All the information about a file, apart from its name, is stored in the i-node. The file name and the i-number which identifies the i-node is stored in a directory entry. A directory is a regular file, however, in order to avoid file system integrity problems, the kernel will not allow a directory to be opened for writing using normal file system calls.
Older versions of Unix (System 5 and earlier) used a directory format consisting of a sequence of 16 byte records, the first 2 bytes held the i-number and the remaining 14 bytes held the file name. There was, thus, a limit of 14 characters on the maximum size of a file name. When a file was deleted the i-number of the associated directory record was set to zero to mark the record as free, however the name was not set to null.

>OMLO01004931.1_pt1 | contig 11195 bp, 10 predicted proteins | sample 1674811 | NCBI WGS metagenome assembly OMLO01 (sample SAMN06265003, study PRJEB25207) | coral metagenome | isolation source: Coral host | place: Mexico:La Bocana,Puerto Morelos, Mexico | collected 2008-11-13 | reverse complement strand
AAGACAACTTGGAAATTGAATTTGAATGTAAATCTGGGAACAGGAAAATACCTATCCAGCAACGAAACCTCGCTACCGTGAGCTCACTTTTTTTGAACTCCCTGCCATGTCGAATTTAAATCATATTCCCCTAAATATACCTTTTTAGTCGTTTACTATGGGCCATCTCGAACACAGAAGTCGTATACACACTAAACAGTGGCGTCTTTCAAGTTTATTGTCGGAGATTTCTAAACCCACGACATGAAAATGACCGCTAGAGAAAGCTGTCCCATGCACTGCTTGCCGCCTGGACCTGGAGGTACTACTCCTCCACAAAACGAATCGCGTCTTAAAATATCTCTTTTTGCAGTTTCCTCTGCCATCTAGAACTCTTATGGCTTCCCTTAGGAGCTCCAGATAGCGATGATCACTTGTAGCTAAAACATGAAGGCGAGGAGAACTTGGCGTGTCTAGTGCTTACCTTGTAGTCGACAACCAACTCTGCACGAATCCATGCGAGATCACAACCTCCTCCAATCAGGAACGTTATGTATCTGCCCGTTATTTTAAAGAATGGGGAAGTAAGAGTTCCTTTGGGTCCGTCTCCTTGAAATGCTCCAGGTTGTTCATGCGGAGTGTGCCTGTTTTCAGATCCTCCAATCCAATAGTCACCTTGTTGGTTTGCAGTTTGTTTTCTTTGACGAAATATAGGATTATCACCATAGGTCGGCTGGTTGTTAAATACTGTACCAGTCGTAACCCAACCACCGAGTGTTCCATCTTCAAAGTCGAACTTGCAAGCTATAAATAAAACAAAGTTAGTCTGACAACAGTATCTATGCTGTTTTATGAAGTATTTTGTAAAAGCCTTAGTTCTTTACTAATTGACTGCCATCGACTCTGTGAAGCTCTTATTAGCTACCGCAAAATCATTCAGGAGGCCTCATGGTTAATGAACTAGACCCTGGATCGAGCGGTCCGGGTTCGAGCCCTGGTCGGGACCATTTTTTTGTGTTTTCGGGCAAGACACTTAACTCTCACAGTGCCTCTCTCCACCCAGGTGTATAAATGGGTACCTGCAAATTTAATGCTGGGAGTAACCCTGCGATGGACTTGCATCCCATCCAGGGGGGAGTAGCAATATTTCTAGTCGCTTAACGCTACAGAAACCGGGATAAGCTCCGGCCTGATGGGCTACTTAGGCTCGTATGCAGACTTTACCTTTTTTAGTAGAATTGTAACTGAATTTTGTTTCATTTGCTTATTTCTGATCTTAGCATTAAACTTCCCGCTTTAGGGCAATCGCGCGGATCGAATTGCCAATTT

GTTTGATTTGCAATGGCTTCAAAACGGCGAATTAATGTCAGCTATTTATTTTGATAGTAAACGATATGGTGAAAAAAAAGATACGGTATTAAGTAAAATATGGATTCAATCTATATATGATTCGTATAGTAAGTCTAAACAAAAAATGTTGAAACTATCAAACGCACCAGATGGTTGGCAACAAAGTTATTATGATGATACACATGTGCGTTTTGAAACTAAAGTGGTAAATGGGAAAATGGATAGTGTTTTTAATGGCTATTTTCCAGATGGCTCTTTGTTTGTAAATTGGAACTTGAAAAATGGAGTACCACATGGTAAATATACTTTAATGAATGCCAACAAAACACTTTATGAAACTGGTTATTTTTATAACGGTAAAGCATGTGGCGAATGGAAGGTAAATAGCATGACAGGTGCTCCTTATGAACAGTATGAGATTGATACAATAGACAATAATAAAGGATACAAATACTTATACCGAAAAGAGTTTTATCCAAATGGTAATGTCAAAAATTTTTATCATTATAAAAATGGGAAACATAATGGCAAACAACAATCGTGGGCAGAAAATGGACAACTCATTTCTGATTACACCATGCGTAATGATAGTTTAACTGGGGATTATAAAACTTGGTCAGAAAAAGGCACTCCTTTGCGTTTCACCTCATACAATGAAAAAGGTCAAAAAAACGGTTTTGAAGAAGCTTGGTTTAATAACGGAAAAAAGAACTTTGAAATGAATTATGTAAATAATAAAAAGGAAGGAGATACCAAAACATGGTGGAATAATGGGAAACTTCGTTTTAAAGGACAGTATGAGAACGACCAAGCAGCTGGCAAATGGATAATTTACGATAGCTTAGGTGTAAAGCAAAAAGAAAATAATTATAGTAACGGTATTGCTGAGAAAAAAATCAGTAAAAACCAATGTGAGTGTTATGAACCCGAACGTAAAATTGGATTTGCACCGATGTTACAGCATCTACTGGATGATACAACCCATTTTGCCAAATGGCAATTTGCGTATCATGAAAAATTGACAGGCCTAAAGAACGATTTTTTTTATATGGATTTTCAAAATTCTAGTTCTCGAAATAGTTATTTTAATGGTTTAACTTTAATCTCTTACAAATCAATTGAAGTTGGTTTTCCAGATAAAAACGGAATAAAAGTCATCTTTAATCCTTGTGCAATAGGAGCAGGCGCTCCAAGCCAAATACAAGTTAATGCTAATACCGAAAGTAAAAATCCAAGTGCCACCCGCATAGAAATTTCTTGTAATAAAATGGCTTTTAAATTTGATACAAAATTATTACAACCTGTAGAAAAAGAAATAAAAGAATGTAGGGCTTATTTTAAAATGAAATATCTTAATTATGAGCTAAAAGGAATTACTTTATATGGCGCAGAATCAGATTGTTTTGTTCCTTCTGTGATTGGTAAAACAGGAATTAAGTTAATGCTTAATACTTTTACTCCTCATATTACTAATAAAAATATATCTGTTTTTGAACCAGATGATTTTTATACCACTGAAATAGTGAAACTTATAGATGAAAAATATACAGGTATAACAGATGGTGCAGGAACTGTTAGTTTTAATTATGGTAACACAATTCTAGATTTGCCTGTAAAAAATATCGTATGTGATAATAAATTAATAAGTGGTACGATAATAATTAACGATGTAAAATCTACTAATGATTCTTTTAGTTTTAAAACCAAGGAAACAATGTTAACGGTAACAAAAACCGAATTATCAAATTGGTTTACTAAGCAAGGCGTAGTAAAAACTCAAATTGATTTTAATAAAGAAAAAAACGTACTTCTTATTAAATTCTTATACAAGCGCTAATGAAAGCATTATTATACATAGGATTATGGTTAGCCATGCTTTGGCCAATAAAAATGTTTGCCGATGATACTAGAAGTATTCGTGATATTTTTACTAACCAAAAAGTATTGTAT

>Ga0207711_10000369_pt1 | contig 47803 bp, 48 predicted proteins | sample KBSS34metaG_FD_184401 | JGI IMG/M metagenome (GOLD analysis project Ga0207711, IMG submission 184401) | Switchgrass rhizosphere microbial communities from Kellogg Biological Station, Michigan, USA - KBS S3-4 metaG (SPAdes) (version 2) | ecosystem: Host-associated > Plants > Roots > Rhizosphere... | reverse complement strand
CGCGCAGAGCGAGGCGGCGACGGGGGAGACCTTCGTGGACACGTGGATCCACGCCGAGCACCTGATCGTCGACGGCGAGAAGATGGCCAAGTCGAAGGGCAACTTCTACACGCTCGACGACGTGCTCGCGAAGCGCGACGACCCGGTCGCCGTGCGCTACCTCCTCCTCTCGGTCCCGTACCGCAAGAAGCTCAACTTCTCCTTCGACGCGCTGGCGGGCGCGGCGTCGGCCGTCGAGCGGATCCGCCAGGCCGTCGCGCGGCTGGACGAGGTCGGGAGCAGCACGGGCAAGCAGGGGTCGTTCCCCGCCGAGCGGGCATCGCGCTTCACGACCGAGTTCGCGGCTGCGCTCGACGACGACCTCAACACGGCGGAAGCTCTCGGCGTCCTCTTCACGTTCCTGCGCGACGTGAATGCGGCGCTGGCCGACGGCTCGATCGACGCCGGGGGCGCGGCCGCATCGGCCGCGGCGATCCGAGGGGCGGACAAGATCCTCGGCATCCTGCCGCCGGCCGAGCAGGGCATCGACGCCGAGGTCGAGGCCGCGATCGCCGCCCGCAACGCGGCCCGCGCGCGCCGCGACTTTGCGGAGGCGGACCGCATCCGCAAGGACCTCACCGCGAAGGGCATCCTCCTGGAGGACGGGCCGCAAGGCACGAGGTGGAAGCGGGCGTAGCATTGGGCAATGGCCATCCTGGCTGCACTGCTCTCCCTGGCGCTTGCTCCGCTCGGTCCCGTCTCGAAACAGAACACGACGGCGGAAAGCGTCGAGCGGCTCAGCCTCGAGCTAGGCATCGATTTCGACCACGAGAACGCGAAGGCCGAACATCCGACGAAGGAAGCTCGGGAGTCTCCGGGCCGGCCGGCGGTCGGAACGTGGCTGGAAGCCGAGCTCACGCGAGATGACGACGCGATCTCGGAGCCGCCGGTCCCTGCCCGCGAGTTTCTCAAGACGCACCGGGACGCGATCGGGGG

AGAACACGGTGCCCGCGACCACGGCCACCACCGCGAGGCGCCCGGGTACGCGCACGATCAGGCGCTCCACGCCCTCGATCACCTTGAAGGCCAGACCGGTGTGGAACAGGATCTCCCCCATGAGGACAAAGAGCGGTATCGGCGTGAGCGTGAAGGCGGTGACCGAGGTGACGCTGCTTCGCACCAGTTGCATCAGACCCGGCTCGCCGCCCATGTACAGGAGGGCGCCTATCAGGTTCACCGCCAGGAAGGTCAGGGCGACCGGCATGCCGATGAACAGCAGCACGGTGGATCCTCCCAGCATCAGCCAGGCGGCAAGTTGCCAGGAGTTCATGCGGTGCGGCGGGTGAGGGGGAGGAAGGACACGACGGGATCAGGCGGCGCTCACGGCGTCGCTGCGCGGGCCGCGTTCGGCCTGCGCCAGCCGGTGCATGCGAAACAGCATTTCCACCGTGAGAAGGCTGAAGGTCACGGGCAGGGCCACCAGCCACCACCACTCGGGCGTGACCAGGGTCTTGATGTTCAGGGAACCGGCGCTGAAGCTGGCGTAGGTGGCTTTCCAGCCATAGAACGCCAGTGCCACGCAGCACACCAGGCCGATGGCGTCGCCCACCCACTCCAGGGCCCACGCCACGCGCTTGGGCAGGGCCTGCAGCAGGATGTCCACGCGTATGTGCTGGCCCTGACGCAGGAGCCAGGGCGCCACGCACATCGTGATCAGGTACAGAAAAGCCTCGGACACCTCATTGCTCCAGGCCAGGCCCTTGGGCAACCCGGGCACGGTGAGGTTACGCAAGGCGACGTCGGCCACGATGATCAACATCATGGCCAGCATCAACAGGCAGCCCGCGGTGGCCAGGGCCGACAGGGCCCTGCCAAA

More recent versions of Unix have adopted the more flexible structure for directory entries shown in the diagram.
When a file is deleted the space occupied by the directory entry is amalgamated with the free space at the end of the previous entry and the information block size field is incremented. This technique has the advantage of allowing usefully long file names without requiring large directory records. The disadvantage is that the manipulation of directories is more complex, directories can only be read via a special system call (getdent()). Normal manipulation of directories from within programs is handled via library routines.